Project Canterbury

The Far and Furry North

By the Rev. A.C. Garrioch

Manitoba: no publisher, 1925.


When the North-West came under the rule of Canada in 1870, the writer had reached the age of manhood, and soon after entered upon missionary work in that part of the North-West, which, in those days, was spoken of by the people of the Red River Settlement as "the North."

In the review of his life which exceeds three-fourths of a century, the writer regards the years 1874 to 1891, which were spent in the North, as distinctly pleasant and interesting, because they were spent amid natural surroundings, and among people who, whether Indian, White or Half-White, treated him from the start as if he were more friend than stranger.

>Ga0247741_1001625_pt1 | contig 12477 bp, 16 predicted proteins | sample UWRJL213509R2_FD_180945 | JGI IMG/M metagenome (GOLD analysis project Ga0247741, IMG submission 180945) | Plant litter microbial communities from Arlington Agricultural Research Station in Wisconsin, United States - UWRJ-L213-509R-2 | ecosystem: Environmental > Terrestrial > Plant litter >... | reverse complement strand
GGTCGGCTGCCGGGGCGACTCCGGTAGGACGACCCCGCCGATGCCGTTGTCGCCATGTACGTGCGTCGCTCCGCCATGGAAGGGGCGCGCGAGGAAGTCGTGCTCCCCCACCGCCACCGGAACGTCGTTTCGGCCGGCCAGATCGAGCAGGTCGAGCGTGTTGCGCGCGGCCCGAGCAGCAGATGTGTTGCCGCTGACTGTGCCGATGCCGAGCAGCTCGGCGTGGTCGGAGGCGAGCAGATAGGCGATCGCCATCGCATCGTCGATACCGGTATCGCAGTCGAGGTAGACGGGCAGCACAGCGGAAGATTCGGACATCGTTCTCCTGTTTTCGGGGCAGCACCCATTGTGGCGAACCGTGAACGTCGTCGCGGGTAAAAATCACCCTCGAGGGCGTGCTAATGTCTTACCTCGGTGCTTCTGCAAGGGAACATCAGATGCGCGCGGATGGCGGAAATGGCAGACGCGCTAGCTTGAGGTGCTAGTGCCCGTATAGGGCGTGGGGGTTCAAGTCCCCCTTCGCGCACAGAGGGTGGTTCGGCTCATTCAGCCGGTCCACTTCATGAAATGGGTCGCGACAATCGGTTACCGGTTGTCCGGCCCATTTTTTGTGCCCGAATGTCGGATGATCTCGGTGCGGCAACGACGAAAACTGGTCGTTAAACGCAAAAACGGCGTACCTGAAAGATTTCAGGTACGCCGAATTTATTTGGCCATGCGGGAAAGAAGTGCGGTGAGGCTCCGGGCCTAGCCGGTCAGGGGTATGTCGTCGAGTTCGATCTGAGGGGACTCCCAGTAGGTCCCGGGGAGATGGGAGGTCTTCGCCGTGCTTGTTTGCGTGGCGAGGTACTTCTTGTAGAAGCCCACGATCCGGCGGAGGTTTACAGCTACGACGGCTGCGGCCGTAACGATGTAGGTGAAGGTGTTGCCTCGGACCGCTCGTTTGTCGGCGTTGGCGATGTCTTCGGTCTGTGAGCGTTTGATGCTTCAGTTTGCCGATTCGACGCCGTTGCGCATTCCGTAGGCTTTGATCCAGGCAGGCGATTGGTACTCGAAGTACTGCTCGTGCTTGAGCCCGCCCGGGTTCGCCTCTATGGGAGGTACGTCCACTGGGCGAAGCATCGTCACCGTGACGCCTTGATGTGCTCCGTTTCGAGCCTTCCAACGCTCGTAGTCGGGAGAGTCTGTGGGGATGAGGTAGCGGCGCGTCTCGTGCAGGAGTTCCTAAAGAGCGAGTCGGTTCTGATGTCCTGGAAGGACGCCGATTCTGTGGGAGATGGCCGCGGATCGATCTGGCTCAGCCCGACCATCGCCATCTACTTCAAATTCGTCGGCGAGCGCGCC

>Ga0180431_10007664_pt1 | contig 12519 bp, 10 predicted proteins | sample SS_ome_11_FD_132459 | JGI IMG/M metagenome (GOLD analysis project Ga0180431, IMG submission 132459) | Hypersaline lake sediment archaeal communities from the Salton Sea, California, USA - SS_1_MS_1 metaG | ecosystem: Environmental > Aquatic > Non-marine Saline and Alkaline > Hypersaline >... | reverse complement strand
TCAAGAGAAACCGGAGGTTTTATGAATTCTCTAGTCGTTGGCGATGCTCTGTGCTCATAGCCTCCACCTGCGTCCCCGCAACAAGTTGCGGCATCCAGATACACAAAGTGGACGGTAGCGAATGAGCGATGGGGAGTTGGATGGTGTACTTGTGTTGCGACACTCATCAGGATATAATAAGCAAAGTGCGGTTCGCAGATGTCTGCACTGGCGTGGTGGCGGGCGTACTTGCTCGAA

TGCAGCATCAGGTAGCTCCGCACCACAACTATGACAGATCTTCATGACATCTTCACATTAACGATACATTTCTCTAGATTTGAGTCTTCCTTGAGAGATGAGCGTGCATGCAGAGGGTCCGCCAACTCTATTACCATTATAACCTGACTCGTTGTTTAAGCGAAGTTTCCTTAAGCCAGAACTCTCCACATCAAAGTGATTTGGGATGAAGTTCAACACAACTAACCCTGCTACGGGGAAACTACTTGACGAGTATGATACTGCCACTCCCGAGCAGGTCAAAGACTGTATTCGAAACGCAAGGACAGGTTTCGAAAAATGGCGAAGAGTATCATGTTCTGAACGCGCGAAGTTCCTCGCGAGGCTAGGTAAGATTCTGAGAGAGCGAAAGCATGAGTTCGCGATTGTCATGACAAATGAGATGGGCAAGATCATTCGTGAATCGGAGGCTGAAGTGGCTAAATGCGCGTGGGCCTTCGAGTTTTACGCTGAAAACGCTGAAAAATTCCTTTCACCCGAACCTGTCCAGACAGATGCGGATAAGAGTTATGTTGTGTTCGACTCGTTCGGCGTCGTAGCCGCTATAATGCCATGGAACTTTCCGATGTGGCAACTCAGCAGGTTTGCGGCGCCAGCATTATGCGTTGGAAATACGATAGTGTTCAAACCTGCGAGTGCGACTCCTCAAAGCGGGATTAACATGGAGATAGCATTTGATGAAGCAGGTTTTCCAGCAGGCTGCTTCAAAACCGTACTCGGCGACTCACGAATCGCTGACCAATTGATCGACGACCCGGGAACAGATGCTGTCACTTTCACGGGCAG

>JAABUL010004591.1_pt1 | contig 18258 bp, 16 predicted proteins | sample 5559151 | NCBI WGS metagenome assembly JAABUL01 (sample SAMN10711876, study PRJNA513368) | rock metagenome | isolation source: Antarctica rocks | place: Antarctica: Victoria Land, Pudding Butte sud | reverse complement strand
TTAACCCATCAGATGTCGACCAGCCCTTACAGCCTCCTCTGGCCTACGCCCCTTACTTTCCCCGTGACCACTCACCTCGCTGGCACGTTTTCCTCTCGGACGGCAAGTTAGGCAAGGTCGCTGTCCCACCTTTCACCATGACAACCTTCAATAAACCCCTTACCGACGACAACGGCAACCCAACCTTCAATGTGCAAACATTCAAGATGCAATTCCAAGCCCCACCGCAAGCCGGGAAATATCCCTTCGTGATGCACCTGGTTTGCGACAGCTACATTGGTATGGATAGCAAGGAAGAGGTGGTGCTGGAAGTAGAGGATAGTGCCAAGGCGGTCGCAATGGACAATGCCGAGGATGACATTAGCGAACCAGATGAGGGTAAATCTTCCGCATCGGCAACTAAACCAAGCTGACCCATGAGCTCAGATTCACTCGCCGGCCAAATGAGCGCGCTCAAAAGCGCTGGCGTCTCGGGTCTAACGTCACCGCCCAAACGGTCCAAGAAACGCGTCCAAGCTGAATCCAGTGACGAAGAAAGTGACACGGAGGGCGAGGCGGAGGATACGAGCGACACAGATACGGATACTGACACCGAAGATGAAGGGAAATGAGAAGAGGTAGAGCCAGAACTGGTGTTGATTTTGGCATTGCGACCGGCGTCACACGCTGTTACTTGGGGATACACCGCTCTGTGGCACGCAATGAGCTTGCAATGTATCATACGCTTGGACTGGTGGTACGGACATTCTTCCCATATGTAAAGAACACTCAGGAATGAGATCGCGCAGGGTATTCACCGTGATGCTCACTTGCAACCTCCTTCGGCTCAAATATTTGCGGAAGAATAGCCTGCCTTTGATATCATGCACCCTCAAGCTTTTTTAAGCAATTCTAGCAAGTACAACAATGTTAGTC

His recollections of the period referred to are distinct, and are given in this book in the form of a romance, always however, with actual facts clearly in sight, and often literally described.

It may be a mistake for one who during his long day has endeavoured to adhere to the literal truth, when evening comes, to depart from that rule by writing a work of fiction; but this seemed the more kindly way of writing of contemporaries, some of whom are good friends who have not yet crossed the divide, about whom interesting incidents may be related without offence, by the use of fictitious names and other harmless devices.


Project Canterbury